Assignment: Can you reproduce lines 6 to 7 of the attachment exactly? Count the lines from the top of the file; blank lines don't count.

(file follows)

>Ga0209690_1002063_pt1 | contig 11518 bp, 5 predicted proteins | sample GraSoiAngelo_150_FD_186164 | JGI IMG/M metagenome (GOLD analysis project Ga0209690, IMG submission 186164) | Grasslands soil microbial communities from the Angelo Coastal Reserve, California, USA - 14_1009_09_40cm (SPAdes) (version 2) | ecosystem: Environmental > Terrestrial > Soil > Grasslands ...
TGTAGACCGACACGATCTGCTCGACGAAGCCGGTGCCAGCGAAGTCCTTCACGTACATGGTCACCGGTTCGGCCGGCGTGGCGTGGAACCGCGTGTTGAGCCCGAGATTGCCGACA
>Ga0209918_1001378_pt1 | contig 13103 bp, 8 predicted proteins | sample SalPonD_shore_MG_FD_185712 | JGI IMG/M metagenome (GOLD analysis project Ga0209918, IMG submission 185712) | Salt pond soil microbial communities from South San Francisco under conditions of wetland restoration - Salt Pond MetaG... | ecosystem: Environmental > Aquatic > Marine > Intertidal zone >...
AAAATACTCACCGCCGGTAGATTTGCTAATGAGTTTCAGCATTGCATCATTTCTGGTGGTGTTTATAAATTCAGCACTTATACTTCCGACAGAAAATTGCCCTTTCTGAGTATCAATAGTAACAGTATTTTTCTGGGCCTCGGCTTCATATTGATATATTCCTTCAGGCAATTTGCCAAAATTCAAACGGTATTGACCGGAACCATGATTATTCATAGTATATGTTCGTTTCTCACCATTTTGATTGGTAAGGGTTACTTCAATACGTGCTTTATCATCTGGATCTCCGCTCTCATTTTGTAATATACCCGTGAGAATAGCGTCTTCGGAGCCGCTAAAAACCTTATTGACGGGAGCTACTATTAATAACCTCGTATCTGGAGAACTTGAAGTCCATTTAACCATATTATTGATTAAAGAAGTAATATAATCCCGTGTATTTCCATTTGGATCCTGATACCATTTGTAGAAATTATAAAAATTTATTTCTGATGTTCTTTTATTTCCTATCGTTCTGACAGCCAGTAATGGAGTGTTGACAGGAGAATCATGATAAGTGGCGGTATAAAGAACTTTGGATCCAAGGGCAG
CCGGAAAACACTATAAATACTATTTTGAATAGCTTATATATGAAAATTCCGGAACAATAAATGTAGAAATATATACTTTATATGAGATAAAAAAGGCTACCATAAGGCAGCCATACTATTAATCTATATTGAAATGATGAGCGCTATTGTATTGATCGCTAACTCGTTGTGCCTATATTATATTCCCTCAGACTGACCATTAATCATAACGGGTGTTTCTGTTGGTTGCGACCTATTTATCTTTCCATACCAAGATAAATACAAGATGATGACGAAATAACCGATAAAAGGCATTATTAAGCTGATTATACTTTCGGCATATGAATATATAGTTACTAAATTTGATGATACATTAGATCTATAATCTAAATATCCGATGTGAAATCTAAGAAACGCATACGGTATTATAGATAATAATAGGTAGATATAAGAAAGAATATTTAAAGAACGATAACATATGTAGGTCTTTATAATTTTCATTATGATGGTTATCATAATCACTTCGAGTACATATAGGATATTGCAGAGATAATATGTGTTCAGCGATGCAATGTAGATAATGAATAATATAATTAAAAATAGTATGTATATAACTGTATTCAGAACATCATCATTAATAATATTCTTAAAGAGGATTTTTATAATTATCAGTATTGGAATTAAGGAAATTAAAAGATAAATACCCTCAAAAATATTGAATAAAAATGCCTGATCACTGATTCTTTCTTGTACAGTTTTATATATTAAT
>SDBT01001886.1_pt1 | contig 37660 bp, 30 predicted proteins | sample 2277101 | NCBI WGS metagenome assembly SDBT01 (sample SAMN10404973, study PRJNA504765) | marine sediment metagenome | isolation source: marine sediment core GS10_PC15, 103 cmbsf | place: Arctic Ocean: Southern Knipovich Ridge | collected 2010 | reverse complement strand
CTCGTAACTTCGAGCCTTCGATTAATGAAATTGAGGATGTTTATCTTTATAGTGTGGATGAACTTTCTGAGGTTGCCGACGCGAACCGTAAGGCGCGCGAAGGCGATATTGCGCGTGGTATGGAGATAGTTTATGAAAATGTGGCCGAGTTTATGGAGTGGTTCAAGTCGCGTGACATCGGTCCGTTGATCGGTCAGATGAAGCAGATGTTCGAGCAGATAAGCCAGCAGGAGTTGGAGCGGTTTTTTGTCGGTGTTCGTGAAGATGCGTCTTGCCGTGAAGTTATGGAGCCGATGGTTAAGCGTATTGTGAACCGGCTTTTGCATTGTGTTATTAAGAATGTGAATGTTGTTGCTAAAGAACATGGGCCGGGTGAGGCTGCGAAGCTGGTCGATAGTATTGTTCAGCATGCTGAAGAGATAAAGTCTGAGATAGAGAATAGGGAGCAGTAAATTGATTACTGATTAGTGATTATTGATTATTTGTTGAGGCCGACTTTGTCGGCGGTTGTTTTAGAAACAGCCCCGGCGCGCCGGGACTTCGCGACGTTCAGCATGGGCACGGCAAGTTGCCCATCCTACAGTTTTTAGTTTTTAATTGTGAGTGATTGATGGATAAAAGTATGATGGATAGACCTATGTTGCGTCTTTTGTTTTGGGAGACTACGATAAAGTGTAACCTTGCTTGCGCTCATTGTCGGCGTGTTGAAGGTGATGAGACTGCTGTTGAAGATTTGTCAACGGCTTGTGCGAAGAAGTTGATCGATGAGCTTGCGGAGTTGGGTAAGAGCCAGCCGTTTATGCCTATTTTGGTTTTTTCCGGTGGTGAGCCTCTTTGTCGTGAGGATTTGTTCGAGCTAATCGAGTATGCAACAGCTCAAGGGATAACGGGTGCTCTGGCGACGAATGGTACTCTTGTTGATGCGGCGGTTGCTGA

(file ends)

>SDBT01001886.1_pt1 | contig 37660 bp, 30 predicted proteins | sample 2277101 | NCBI WGS metagenome assembly SDBT01 (sample SAMN10404973, study PRJNA504765) | marine sediment metagenome | isolation source: marine sediment core GS10_PC15, 103 cmbsf | place: Arctic Ocean: Southern Knipovich Ridge | collected 2010 | reverse complement strand
CTCGTAACTTCGAGCCTTCGATTAATGAAATTGAGGATGTTTATCTTTATAGTGTGGATGAACTTTCTGAGGTTGCCGACGCGAACCGTAAGGCGCGCGAAGGCGATATTGCGCGTGGTATGGAGATAGTTTATGAAAATGTGGCCGAGTTTATGGAGTGGTTCAAGTCGCGTGACATCGGTCCGTTGATCGGTCAGATGAAGCAGATGTTCGAGCAGATAAGCCAGCAGGAGTTGGAGCGGTTTTTTGTCGGTGTTCGTGAAGATGCGTCTTGCCGTGAAGTTATGGAGCCGATGGTTAAGCGTATTGTGAACCGGCTTTTGCATTGTGTTATTAAGAATGTGAATGTTGTTGCTAAAGAACATGGGCCGGGTGAGGCTGCGAAGCTGGTCGATAGTATTGTTCAGCATGCTGAAGAGATAAAGTCTGAGATAGAGAATAGGGAGCAGTAAATTGATTACTGATTAGTGATTATTGATTATTTGTTGAGGCCGACTTTGTCGGCGGTTGTTTTAGAAACAGCCCCGGCGCGCCGGGACTTCGCGACGTTCAGCATGGGCACGGCAAGTTGCCCATCCTACAGTTTTTAGTTTTTAATTGTGAGTGATTGATGGATAAAAGTATGATGGATAGACCTATGTTGCGTCTTTTGTTTTGGGAGACTACGATAAAGTGTAACCTTGCTTGCGCTCATTGTCGGCGTGTTGAAGGTGATGAGACTGCTGTTGAAGATTTGTCAACGGCTTGTGCGAAGAAGTTGATCGATGAGCTTGCGGAGTTGGGTAAGAGCCAGCCGTTTATGCCTATTTTGGTTTTTTCCGGTGGTGAGCCTCTTTGTCGTGAGGATTTGTTCGAGCTAATCGAGTATGCAACAGCTCAAGGGATAACGGGTGCTCTGGCGACGAATGGTACTCTTGTTGATGCGGCGGTTGCTGA